Jagdeo’s failure is greater than any other Guyanese leader because he represented a greater promise of change
Of all the leaders we have had, Bharrat Jagdeo had the finest alignment of any constellation of events and circumstances. He represented the strongest promise for change, progress, equality and a new Guyana. Half the population wanted Forbes Burnham to fail and he was expected to fail. Half the population and the West wanted the Jagan governments of the 1950s and 1960s to fail and they were expected to fail.
The majority of this country never saw Burnham, the Jagans or Hoyte as promise, change and hope. They did for Bharrat Jagdeo because he was young, fresh, from a new generation, had experience in economics from state planning under Hoyte, and was new to the political scene. Many non-PPP supporters genuinely believed he was likely to change the political discourse. Instead, this country was wrecked. The wreckage lies not only in the malfunctioning sugar factories or washed-away roads or shaky bridges charging a fortune for people to cross. That wreckage lies in the lives of people. It lies in banditry, criminality, drug cartels, death squads, drug abuse, illegality, outright theft of the nation’s resources, widespread ignorance, criminal killer gangs, failed law and order, taking the law into one’s own hands, raw immorality, the highest school dropout rates ever in Guyana’s history, new schools without toilets and desks, corruption, Pradovilles, inequality, cost of living and draconian taxation.
Jagdeo came with significant expectations. He got a platter like no other Guyanese leader. Corruption and crime were on a significantly smaller scale than present. Jagdeo benefited from significant debt write-offs. Unlike Cheddi and Forbes, Bharrat did not have the spectre of colonialism, the Cold War, a virulent political opposition and dismal economic growth when he came to power in 1999. Yet a total mess was made, including some truly damaging and perverse decisions.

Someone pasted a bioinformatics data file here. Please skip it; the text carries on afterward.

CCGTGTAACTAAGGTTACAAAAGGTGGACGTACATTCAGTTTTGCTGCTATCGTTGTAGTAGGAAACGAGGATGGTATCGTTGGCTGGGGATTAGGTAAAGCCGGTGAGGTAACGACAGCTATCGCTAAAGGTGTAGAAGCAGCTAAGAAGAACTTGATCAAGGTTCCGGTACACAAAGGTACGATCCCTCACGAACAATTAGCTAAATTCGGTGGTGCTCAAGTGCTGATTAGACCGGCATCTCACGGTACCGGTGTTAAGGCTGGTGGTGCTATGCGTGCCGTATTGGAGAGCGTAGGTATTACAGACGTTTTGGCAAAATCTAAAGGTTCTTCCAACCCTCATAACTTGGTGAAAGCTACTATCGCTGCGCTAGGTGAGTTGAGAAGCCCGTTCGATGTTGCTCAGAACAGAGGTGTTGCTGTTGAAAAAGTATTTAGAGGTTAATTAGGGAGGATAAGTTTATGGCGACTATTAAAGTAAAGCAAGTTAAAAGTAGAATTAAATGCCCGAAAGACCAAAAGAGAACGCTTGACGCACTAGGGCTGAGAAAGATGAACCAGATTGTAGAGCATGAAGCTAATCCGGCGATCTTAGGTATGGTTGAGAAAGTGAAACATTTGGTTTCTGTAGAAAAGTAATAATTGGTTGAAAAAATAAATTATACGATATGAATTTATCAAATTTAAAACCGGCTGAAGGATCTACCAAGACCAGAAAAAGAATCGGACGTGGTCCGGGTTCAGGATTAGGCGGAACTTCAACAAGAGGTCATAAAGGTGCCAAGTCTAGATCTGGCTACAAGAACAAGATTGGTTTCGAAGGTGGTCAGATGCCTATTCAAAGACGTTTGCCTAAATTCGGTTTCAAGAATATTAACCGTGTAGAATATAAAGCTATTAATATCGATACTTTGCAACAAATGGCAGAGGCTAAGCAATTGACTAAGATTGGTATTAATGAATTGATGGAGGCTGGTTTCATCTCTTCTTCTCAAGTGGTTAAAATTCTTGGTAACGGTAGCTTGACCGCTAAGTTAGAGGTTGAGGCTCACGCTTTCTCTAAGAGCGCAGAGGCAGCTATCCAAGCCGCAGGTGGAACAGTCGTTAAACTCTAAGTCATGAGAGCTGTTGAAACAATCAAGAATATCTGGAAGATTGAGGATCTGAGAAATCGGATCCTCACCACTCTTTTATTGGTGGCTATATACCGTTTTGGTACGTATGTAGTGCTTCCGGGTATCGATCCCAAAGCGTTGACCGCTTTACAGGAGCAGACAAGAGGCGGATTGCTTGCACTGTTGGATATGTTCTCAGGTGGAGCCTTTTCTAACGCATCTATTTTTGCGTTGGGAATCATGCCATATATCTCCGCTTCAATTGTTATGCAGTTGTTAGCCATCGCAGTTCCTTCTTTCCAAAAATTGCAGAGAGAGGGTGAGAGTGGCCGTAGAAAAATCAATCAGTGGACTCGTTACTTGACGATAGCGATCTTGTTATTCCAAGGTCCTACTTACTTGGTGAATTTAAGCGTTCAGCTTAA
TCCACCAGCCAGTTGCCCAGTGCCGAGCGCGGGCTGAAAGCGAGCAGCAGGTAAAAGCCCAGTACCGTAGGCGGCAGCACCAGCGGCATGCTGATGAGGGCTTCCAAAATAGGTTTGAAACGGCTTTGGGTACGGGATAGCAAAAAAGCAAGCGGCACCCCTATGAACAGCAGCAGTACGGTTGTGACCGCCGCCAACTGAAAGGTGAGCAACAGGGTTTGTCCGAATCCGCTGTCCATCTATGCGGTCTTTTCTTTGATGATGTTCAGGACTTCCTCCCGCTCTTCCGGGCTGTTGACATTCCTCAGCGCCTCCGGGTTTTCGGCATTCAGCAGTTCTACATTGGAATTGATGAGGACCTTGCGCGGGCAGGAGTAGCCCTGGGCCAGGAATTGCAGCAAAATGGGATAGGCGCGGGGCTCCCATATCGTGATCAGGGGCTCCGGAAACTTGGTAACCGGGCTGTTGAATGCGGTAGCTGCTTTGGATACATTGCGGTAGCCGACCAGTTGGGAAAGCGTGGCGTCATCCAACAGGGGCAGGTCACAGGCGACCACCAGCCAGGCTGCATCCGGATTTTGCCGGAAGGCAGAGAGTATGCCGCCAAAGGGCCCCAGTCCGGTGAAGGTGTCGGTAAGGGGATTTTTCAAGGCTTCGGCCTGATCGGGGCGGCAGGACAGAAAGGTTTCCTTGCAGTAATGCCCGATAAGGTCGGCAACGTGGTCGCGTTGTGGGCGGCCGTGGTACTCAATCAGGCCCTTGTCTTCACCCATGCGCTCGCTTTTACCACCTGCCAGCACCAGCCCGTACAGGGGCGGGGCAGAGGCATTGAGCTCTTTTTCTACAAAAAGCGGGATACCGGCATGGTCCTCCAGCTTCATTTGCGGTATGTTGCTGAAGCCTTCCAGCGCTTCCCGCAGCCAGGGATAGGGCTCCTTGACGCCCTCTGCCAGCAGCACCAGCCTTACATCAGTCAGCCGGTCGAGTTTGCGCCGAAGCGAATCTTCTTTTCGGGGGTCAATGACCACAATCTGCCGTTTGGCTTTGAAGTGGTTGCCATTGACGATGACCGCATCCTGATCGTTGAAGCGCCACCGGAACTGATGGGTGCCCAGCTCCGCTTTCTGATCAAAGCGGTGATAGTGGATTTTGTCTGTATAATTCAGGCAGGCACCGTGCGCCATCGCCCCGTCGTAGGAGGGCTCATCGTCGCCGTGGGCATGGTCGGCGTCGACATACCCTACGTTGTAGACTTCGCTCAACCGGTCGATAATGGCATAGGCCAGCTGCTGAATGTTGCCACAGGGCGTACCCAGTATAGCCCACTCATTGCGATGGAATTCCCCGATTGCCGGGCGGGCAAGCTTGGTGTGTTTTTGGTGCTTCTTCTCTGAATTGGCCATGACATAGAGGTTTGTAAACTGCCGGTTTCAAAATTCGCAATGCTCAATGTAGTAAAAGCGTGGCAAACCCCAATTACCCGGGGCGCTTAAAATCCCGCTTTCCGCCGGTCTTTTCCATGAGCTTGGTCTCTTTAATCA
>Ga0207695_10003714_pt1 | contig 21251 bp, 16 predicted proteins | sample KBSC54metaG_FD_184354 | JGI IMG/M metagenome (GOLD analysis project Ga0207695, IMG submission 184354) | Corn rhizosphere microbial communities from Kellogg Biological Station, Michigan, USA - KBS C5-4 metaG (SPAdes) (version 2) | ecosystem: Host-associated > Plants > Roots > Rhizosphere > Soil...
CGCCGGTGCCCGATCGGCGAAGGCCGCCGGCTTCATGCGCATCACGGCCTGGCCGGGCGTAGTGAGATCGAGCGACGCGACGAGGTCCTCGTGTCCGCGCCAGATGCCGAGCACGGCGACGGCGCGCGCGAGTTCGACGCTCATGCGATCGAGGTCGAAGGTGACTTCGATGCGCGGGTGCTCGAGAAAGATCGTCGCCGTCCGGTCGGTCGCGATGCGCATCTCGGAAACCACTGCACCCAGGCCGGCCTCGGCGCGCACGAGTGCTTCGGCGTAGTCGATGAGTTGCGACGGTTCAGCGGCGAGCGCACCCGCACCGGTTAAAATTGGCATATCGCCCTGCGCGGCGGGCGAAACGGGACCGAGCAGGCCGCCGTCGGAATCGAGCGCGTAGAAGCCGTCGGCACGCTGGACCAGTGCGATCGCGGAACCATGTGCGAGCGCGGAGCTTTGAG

Under the Jagdeo administration, Guyana became a corrupt and criminal state. It became a narco-country. The US Embassy estimated in 2006 that 20% of Guyana’s GDP came from drug trafficking. Decency has gone missing in Guyana under Jagdeo. Dignity has absconded. Morality is selling its soul at every street corner and in government offices for a few dollars more. No one, and I repeat, no one ever got a Guyana this good and had so much promise and yet made it this bad for the lives of its people.
No President ever had the bounties and the promise of a Bharrat Jagdeo when he was handed the Presidency. For that reason, and promise alone is sufficient to define his tenure, Bharrat Jagdeo remains the greatest failure Guyana has produced as a leader.
No leader has dashed his promise so firmly. Bharrat Jagdeo represented a genuine chance at genuine change when he came to power. He had the tools to make this country an economic paradise. But Guyana became an immoral abomination under his watch. The rule of law became the rule of laugh. Taxes from all end up in the hands of the few. Corruption is a plague. People have bettered their lives in spite of the government. They are performing miracles on next to nothing left over after taxes have killed them. They bought their own land for a fortune, borrowed a fortune in a mortgage and yet they have to pay 16% VAT.
Bharrat Jagdeo got a Guyana, broken but still with a rising sun in its horizon. He has left it in a long, bitter, frightening night of utter darkness. Guyana has been debilitated. Guyana has been broken.